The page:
Pediatric Trauma

Pediatric Trauma

Angelo Mikrogianakis


  • Leading cause of death and disability in children

  • Compromise of oxygenation and ventilation is common

  • Compromise of perfusion is less common but potentially lethal

  • Major causes of death are airway compromise and inadequate volume resuscitation

  • Blunt trauma more common than penetrating injury

    • Head injury 55%

    • Internal injuries 15%

Initial management is divided into four phases:

  • Primary survey

  • Initial resuscitation

  • Secondary survey

  • Definitive treatment

Primary Survey

Follow Advanced Trauma Life Support primary assessment algorithm:

A Airway maintenance with C-spine protection

B Breathing and ventilation

C Circulation with hemorrhage control

D Disability (neurologic status)

E Exposure and environmental control


Assess and support the airway while immobilizing the cervical spine if needed:

  • Use a jaw thrust without head tilt if suspect cervical spine injury

  • Have suction available at all times

  • Determine need for advanced airway adjuncts (intubation)

  • Treat hypoxia to prevent secondary hypoxic brain injury

  • Specific indications for intubation:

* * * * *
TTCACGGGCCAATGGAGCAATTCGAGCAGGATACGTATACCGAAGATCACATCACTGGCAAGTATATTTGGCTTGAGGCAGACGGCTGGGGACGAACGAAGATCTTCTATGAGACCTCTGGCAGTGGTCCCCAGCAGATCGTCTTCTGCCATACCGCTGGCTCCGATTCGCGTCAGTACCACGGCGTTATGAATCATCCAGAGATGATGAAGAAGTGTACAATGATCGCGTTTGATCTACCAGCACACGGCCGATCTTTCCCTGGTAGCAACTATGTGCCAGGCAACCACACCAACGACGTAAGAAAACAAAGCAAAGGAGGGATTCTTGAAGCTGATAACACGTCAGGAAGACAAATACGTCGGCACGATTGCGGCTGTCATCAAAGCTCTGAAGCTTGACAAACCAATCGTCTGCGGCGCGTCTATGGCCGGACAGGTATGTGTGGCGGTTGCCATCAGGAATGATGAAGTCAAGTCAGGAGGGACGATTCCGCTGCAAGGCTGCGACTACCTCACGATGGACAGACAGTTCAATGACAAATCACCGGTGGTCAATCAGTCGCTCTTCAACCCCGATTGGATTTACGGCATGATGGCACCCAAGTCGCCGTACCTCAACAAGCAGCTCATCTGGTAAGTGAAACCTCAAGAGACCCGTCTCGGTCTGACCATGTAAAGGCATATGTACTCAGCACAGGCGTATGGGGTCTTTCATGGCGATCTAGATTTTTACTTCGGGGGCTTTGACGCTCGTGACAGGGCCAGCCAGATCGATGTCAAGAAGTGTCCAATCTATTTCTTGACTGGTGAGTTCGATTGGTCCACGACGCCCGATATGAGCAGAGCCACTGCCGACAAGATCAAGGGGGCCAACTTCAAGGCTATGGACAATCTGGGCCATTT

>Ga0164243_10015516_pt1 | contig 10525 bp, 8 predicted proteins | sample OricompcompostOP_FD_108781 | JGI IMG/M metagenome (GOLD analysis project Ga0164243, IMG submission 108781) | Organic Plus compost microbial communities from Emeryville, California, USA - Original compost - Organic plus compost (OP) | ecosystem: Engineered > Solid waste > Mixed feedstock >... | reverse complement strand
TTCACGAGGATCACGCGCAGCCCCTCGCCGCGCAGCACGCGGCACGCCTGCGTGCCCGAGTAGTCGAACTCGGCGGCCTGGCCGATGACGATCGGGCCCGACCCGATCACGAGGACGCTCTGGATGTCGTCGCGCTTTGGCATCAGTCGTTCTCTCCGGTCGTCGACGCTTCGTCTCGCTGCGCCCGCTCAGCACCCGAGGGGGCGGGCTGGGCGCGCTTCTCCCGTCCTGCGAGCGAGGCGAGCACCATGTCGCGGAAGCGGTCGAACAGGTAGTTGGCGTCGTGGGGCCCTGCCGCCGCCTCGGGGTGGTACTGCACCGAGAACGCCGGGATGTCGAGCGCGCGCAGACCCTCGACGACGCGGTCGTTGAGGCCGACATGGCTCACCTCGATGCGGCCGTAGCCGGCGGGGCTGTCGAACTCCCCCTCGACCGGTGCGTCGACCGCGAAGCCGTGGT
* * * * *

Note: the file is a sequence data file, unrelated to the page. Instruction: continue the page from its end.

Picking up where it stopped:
• Inability to protect airway

    • Need for positive pressure ventilation

    • Airway burn or inhalational injury

    • Severe head injury GCS < 8

    • Major maxillofacial trauma


Identify causes of respiratory failure:

  • Hypoventilation due to brain injury

  • Pneumothorax or tension pneumothorax

  • Hemothorax

  • Flail chest

  • Pulmonary contusion

  • Most thoracic injuries can be diagnosed by history, examination, and chest X-ray

  • Open pneumothorax


Identify signs of shock, determine cause, and implement treatment:

  • Assess for hemorrhage: assess for active external bleeding and internal bleeding (such as occurs after solid organ injury)

  • Establish vascular access with two large-bore IVs and provide volume resuscitation

  • Identify hemodynamic instability, which may persist despite volume resuscitation: consider occult blood loss and spinal shock

  • Prevent or promptly treat potential causes of secondary brain injury, including hypovolemia, hypotension, and hypoxia


Perform a rapid neurologic assessment to identify conditions that require urgent intervention:

Jun 22, 2016 | Posted by in EMERGENCY MEDICINE | Comments Off on Pediatric Trauma
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